While any child can tell you about Santa – red suit and white beard, delivering gifts by flying reindeer – how much do you know about the real Saint Nicholas?
Is Santa real? Well, no, if by “Santa” you mean a rosy-cheeked bearded man who travels by sleigh and sneaks into every home in the world in one night to drop off gifts. However, the lore of Santa has its basis in history, and knowing about Saint Nicholas can be really helpful for people (Christian parents, especially) as they think about how to approach Santa in their own traditions.
So who was Saint Nicholas? In 270 AD, in the village of Patara, on the southern coast of modern-day Turkey, Nicholas was born to wealthy, devoutly Christian parents. They taught him to revere and obey the teachings of Jesus. While still young, Nicholas lost his parents to an epidemic and received his inheritance — an inheritance that he spent living out Jesus’s command to “sell what you have and give to the poor.” (Matt 19:21) Nicholas was appointed Bishop of Myra (also located in modern-day Turkey), and his reputation for being generous spread. He became known for his concern and generosity toward the needy, and also for his love of children. Then under Diocletian, one of the most ruthless of the Roman emperors, Nicholas was exiled and imprisoned for his faith.
After his release he attended the Council of Nicaea in 325, where he vehemently argued for a trinitarian doctrine of the relationship between the Father and Son. So passionately did he defend the doctrine of the Trinity that he slapped (some say punched) Arius for denying the divinity of the Son.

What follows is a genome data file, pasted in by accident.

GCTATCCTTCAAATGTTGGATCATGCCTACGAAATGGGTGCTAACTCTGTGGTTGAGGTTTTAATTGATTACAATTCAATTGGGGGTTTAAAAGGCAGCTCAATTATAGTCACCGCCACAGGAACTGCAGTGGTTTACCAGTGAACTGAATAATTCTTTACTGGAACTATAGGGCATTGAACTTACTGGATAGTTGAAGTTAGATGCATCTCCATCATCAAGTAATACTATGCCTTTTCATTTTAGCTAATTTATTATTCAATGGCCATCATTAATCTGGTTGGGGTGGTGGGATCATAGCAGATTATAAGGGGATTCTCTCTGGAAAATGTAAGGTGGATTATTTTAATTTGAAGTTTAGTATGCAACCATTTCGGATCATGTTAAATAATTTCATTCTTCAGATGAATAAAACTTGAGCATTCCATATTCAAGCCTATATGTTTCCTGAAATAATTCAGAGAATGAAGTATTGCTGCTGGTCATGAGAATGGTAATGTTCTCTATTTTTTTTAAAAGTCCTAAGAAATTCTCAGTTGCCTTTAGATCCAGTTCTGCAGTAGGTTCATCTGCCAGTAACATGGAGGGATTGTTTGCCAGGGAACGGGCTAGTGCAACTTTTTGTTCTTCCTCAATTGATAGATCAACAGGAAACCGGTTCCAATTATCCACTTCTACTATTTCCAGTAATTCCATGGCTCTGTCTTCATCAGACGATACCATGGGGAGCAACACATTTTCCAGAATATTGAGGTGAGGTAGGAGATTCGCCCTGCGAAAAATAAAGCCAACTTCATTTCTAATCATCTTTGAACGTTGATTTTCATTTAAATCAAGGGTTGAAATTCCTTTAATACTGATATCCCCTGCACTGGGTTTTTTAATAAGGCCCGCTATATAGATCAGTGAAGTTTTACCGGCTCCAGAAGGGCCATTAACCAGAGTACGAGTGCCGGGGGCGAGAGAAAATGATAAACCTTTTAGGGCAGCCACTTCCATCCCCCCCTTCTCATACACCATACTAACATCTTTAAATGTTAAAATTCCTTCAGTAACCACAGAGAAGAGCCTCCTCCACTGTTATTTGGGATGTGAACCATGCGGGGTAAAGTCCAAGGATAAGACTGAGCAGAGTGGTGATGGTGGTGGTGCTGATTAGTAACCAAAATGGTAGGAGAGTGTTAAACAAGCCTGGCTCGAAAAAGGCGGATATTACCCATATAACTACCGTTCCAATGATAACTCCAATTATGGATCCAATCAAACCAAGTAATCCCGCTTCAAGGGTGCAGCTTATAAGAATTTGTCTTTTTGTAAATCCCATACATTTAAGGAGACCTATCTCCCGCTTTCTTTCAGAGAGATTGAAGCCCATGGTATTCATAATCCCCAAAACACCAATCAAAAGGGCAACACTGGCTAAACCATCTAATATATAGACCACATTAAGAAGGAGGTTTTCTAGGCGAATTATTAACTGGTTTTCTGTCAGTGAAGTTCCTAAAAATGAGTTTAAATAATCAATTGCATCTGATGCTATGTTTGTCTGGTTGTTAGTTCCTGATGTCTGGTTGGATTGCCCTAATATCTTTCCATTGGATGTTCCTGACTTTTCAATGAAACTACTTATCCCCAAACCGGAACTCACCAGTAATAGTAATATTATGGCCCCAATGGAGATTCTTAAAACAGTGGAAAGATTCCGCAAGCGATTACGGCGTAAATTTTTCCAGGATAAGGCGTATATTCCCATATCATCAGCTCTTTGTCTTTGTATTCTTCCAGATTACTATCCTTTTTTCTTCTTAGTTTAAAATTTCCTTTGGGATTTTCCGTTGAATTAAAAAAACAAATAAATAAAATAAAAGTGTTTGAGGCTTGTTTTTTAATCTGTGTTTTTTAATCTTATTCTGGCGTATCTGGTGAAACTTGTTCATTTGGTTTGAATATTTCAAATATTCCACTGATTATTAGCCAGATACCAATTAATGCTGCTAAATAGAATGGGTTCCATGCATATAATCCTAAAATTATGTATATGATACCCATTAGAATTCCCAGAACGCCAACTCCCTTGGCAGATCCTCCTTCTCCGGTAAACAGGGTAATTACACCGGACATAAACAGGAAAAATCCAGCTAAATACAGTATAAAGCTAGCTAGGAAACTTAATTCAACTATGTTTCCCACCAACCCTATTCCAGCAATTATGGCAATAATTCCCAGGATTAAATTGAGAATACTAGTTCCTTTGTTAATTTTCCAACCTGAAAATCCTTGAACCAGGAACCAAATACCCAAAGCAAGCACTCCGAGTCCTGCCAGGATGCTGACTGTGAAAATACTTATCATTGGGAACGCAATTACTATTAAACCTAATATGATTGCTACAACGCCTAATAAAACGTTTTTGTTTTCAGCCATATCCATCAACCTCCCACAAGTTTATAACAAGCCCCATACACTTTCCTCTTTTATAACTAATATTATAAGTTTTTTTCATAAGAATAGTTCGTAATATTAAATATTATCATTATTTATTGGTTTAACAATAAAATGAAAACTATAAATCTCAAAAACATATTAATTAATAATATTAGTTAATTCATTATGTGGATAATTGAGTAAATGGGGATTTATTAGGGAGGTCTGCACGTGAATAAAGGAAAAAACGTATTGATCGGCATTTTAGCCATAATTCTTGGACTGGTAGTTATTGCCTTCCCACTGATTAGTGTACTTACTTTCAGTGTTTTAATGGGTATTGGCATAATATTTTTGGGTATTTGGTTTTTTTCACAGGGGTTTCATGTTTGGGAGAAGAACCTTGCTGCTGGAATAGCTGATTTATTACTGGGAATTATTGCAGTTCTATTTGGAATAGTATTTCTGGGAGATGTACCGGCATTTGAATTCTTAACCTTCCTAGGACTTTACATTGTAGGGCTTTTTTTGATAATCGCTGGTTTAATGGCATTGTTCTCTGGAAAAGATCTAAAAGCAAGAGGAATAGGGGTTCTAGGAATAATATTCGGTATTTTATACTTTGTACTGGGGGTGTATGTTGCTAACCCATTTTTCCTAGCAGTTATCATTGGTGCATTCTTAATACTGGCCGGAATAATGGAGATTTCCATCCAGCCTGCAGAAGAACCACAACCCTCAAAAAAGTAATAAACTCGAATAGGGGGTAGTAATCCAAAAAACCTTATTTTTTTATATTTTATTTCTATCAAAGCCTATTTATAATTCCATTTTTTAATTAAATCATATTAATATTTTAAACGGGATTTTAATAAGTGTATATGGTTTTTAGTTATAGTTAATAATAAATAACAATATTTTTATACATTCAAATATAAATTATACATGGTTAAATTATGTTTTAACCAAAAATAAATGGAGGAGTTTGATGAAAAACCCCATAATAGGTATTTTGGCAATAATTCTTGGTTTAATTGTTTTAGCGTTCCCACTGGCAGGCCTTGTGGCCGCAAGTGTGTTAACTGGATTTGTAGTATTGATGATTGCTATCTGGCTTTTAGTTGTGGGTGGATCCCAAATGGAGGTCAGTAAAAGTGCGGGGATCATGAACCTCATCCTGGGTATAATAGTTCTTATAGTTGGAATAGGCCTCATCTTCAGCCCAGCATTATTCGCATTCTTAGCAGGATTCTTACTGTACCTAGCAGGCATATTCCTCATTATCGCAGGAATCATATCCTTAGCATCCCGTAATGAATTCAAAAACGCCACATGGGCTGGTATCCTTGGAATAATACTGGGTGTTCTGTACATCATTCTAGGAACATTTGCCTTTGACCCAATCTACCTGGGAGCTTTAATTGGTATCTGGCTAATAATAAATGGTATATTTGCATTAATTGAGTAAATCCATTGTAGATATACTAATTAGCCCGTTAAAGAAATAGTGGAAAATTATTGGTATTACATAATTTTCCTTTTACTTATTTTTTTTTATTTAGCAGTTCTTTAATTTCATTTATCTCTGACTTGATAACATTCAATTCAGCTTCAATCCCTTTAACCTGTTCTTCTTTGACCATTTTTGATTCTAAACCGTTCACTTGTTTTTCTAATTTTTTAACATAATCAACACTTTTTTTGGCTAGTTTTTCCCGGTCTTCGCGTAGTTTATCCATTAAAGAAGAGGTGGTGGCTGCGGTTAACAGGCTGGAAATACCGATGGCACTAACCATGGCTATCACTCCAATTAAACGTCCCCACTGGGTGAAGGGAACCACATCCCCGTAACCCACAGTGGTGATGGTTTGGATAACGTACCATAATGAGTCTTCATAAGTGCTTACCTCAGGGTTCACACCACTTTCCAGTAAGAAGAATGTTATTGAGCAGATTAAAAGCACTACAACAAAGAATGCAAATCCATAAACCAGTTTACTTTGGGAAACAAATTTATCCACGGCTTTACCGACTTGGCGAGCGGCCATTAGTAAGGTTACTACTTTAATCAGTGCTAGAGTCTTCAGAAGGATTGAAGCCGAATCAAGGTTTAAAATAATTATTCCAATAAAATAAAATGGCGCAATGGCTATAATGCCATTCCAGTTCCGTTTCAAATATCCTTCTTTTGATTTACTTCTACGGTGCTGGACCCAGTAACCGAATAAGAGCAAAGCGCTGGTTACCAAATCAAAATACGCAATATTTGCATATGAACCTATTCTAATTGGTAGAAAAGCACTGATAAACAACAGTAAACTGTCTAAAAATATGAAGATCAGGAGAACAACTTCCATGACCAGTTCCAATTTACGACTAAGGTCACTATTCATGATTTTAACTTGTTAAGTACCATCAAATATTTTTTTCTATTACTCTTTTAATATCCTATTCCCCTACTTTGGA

Almost twenty years later in 343, Bishop Nicholas died.
Now the day of his death, December 6, is celebrated around the world as St. Nicholas Day — a day of remembering the generous saint by giving gifts and feasting. Over the centuries, many stories of Nicholas’s helping the needy have been passed down. One such story is about a poor father of three daughters who had no dowry (payment for marriage) to offer potential husbands. With nothing to offer, the daughters would likely be sold into slavery. Three different times a bag of gold appeared at the home, tossed through the window. Legend has the bags of gold landing in shoes set before the fire to dry.
Sound familiar? Gifts left by an anonymous giver, placed in stockings by the fireplace?
Christian (parents especially!), don’t waste this opportunity to point your traditions back to Jesus. Tell your children about the real Saint Nicholas! Let his example help you teach about Jesus’s commands to care for the poor and needy. As you open presents this year, be reminded of Nicholas and his generous gift-giving. Most importantly, be reminded of Nicholas’s faith in Jesus, the divine Son of God, the greatest gift ever given to the world!
Steve Adler is Associate Pastor at Crossing Community Church in Newtown, PA.